CREDIT: Vanderbilt University
Six women filed a federal complaint with the U.S. Department of Education on Thursday alleging that Vanderbilt University, a prestigious school in Nashville, has failed to adequately respond to incidences of sexual assault on campus. The group of women, who are current and former Vanderbilt students, accuse university officials of creating a hostile environment that dissuades victims from coming forward and fails to provide them with the support they need.
Under federal law, universities are required to accurately report the number of sexual crimes that occur on campus and protect female students from gender-based discrimination that could interfere with their education. College students across the country have increasingly leveraged these legal requirements to push for better sexual assault policies.
Filing a complaint with the federal government is the first step in a process that can lead to a formal investigation and, eventually, charges for the university. Over the past year, students have banded to together to file a rush of complaints that have led to investigations at colleges like University of North Carolina-Chapel Hill, Occidental College, Swarthmore College, and the University of California, Berkeley.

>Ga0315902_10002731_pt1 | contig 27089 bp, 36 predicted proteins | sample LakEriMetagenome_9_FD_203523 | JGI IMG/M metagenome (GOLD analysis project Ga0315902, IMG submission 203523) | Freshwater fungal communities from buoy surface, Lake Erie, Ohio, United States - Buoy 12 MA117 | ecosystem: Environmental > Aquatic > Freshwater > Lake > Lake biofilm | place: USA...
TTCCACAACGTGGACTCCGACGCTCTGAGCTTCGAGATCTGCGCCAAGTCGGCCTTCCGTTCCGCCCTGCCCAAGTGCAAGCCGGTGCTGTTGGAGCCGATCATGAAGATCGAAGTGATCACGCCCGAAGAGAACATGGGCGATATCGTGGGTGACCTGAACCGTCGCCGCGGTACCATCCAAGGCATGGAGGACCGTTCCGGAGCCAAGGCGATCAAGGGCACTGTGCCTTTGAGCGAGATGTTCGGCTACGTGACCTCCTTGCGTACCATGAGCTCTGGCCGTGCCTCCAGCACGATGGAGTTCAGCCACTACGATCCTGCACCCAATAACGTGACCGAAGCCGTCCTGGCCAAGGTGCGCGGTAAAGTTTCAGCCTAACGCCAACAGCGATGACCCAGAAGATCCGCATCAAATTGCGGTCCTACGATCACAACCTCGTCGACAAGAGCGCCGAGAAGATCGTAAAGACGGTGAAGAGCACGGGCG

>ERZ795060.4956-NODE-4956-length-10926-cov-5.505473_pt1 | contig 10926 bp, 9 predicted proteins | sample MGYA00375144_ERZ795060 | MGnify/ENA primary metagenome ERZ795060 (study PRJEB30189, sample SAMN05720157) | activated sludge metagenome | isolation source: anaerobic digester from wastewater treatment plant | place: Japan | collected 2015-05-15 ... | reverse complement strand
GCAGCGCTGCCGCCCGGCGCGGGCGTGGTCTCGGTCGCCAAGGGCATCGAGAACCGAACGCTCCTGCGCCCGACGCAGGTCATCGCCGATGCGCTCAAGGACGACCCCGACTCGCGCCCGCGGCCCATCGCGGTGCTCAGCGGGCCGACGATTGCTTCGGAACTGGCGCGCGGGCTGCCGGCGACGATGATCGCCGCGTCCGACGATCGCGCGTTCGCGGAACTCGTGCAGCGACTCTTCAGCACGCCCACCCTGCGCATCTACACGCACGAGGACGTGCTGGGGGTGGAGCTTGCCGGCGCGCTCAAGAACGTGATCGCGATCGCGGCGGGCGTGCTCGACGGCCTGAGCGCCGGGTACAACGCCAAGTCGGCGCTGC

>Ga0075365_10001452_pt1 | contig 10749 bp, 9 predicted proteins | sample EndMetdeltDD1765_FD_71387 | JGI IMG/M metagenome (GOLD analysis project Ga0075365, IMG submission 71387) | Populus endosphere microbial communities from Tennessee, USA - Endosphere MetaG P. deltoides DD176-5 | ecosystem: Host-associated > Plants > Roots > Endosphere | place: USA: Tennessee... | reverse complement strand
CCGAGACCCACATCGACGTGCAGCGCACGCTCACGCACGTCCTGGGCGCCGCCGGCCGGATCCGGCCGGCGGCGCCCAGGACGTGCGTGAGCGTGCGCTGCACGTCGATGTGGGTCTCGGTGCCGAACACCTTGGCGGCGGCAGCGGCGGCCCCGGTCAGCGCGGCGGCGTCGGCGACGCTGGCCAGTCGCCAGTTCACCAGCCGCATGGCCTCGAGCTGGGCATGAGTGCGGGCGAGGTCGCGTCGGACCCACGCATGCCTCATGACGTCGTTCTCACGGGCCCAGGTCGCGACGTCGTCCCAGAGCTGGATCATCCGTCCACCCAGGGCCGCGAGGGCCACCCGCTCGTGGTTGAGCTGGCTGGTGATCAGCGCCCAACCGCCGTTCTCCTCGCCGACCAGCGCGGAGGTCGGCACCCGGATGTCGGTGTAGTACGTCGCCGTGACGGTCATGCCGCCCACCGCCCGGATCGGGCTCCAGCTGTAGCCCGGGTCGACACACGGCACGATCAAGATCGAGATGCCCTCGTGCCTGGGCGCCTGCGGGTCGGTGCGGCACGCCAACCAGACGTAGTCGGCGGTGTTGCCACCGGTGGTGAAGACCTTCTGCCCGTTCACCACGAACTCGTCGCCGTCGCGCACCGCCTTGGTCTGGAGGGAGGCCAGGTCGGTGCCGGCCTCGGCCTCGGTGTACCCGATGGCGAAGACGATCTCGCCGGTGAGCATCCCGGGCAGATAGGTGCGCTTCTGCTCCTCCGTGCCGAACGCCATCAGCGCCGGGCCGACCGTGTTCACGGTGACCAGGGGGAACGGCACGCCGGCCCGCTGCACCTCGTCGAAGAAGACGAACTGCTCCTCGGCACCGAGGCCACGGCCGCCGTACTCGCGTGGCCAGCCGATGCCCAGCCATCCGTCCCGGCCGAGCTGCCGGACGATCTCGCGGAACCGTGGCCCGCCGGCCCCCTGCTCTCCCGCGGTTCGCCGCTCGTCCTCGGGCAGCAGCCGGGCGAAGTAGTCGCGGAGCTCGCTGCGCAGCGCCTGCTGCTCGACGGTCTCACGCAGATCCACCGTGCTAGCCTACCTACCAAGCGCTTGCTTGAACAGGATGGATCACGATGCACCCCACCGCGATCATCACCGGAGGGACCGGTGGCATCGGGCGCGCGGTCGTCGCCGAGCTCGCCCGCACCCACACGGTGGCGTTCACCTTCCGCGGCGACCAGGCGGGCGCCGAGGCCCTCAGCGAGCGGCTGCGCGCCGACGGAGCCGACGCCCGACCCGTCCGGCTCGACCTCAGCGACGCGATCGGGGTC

The move to file a federal complaint against Vanderbilt was organized by Sarah O’Brien, a senior at the university who was raped in 2010. “The big thing for all of us involved is to give voice to a problem that is not addressed properly on our campus,” O’Brien told the Tennessean.
O’Brien and her fellow students’ decision to go after the university comes on the heels of a high-profile sexual assault case at Vanderbilt that remains under investigation. Four Vanderbilt football players have been charged with sexually assaulting an unconscious woman in a dorm room, and there are questions about whether the school’s football coaches were involved in the case in any way. The case has drawn some comparisons to other infamous rape cases that have involved student athletes, like Steubenville and Maryville.
In a testament to the coordination across college campuses that’s pushing this issue forward, O’Brien helped students at another prestigious school, Amherst College, file their own federal complaint on the same day. Two former Amherst students allege that their own administration has allowed a “sexually hostile environment” to flourish, spurred by some of the unaffiliated fraternities on campus.
Officials at both schools have promised to cooperate fully with the U.S. Department of Education, and maintain that they’ve already made “significant changes” to improve their sexual assault policies on campus.